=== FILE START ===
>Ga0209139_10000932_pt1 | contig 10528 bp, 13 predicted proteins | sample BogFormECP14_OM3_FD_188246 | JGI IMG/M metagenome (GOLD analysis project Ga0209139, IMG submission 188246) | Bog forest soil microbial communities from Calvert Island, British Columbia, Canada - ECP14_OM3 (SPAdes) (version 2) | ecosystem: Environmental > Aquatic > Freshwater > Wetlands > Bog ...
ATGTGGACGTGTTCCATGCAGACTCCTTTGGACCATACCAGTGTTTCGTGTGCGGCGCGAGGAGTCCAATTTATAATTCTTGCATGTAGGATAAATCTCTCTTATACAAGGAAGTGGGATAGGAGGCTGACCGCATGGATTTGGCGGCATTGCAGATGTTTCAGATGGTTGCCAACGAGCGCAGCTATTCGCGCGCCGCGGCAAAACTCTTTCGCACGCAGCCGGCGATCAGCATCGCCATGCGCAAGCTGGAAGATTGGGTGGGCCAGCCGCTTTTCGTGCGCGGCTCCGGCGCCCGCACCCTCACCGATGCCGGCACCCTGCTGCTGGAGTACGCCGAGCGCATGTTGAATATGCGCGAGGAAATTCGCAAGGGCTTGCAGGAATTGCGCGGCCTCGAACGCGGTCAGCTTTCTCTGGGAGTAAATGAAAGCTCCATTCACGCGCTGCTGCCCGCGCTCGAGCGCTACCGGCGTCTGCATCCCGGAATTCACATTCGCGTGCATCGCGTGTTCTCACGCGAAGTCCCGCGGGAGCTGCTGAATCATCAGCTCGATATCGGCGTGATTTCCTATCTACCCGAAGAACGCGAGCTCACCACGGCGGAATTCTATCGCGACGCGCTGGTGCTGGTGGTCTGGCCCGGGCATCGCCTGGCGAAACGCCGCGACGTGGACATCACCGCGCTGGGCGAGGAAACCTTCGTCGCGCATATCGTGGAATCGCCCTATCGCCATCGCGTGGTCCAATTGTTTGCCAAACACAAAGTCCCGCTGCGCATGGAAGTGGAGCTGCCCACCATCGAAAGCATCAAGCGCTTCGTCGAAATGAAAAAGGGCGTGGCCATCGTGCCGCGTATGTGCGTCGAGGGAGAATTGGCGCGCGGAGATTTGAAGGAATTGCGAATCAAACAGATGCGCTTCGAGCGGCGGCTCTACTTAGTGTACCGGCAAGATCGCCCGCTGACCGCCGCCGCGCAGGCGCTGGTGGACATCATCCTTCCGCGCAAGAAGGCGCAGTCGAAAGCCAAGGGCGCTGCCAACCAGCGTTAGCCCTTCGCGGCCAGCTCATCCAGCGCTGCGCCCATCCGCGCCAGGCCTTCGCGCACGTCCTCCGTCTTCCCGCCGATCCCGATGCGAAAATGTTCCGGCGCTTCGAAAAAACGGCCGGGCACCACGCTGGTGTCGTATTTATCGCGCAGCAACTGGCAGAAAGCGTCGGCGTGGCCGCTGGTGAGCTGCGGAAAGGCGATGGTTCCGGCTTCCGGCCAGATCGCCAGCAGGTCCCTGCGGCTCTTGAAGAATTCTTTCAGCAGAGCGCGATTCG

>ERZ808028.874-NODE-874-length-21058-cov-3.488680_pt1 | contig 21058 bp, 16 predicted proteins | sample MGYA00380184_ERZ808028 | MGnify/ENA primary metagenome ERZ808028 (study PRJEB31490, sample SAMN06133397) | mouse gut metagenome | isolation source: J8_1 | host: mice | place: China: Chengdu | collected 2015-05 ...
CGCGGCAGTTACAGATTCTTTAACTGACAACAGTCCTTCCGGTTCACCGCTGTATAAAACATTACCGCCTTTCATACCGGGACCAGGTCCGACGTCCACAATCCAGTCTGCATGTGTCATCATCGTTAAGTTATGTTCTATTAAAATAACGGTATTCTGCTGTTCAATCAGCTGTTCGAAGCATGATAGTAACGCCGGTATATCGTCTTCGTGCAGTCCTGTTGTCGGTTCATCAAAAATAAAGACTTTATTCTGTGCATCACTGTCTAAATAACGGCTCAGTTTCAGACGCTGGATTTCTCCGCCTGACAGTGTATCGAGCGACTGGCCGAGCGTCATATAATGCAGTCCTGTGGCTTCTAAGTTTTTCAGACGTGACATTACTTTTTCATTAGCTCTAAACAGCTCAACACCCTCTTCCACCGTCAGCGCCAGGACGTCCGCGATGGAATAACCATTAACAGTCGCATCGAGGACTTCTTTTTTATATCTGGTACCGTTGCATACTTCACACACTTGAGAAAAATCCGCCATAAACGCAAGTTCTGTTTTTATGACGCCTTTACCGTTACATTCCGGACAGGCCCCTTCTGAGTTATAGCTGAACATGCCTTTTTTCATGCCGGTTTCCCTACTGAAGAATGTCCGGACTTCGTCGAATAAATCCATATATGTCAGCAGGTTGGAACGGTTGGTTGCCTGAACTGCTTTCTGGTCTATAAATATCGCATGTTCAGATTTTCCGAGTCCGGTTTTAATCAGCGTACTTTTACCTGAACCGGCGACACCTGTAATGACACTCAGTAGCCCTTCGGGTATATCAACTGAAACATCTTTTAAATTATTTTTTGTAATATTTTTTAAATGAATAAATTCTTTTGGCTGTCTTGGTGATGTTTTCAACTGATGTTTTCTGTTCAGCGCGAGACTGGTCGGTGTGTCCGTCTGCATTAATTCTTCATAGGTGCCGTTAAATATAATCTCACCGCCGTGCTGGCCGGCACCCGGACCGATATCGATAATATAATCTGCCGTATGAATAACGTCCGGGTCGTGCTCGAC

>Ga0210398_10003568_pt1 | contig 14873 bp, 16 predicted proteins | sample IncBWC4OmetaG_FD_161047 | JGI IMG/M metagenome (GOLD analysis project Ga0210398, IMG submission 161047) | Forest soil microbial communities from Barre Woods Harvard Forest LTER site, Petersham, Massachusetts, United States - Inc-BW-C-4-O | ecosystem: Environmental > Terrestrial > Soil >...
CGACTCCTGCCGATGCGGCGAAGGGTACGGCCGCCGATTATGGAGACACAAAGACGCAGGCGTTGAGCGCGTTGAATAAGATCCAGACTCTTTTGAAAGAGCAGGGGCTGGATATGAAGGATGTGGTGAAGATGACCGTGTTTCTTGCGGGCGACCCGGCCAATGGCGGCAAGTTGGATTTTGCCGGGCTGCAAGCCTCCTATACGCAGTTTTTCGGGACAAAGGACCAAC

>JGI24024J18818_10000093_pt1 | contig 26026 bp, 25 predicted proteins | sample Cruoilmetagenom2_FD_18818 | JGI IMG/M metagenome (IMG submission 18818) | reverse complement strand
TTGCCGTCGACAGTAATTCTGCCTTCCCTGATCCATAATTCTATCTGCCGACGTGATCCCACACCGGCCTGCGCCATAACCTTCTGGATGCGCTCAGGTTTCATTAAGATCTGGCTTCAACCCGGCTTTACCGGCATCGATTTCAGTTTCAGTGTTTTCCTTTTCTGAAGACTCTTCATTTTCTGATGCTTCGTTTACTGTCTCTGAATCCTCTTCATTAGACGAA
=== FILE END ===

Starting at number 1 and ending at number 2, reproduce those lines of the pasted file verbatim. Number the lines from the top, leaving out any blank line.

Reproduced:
>Ga0209139_10000932_pt1 | contig 10528 bp, 13 predicted proteins | sample BogFormECP14_OM3_FD_188246 | JGI IMG/M metagenome (GOLD analysis project Ga0209139, IMG submission 188246) | Bog forest soil microbial communities from Calvert Island, British Columbia, Canada - ECP14_OM3 (SPAdes) (version 2) | ecosystem: Environmental > Aquatic > Freshwater > Wetlands > Bog ...
ATGTGGACGTGTTCCATGCAGACTCCTTTGGACCATACCAGTGTTTCGTGTGCGGCGCGAGGAGTCCAATTTATAATTCTTGCATGTAGGATAAATCTCTCTTATACAAGGAAGTGGGATAGGAGGCTGACCGCATGGATTTGGCGGCATTGCAGATGTTTCAGATGGTTGCCAACGAGCGCAGCTATTCGCGCGCCGCGGCAAAACTCTTTCGCACGCAGCCGGCGATCAGCATCGCCATGCGCAAGCTGGAAGATTGGGTGGGCCAGCCGCTTTTCGTGCGCGGCTCCGGCGCCCGCACCCTCACCGATGCCGGCACCCTGCTGCTGGAGTACGCCGAGCGCATGTTGAATATGCGCGAGGAAATTCGCAAGGGCTTGCAGGAATTGCGCGGCCTCGAACGCGGTCAGCTTTCTCTGGGAGTAAATGAAAGCTCCATTCACGCGCTGCTGCCCGCGCTCGAGCGCTACCGGCGTCTGCATCCCGGAATTCACATTCGCGTGCATCGCGTGTTCTCACGCGAAGTCCCGCGGGAGCTGCTGAATCATCAGCTCGATATCGGCGTGATTTCCTATCTACCCGAAGAACGCGAGCTCACCACGGCGGAATTCTATCGCGACGCGCTGGTGCTGGTGGTCTGGCCCGGGCATCGCCTGGCGAAACGCCGCGACGTGGACATCACCGCGCTGGGCGAGGAAACCTTCGTCGCGCATATCGTGGAATCGCCCTATCGCCATCGCGTGGTCCAATTGTTTGCCAAACACAAAGTCCCGCTGCGCATGGAAGTGGAGCTGCCCACCATCGAAAGCATCAAGCGCTTCGTCGAAATGAAAAAGGGCGTGGCCATCGTGCCGCGTATGTGCGTCGAGGGAGAATTGGCGCGCGGAGATTTGAAGGAATTGCGAATCAAACAGATGCGCTTCGAGCGGCGGCTCTACTTAGTGTACCGGCAAGATCGCCCGCTGACCGCCGCCGCGCAGGCGCTGGTGGACATCATCCTTCCGCGCAAGAAGGCGCAGTCGAAAGCCAAGGGCGCTGCCAACCAGCGTTAGCCCTTCGCGGCCAGCTCATCCAGCGCTGCGCCCATCCGCGCCAGGCCTTCGCGCACGTCCTCCGTCTTCCCGCCGATCCCGATGCGAAAATGTTCCGGCGCTTCGAAAAAACGGCCGGGCACCACGCTGGTGTCGTATTTATCGCGCAGCAACTGGCAGAAAGCGTCGGCGTGGCCGCTGGTGAGCTGCGGAAAGGCGATGGTTCCGGCTTCCGGCCAGATCGCCAGCAGGTCCCTGCGGCTCTTGAAGAATTCTTTCAGCAGAGCGCGATTCG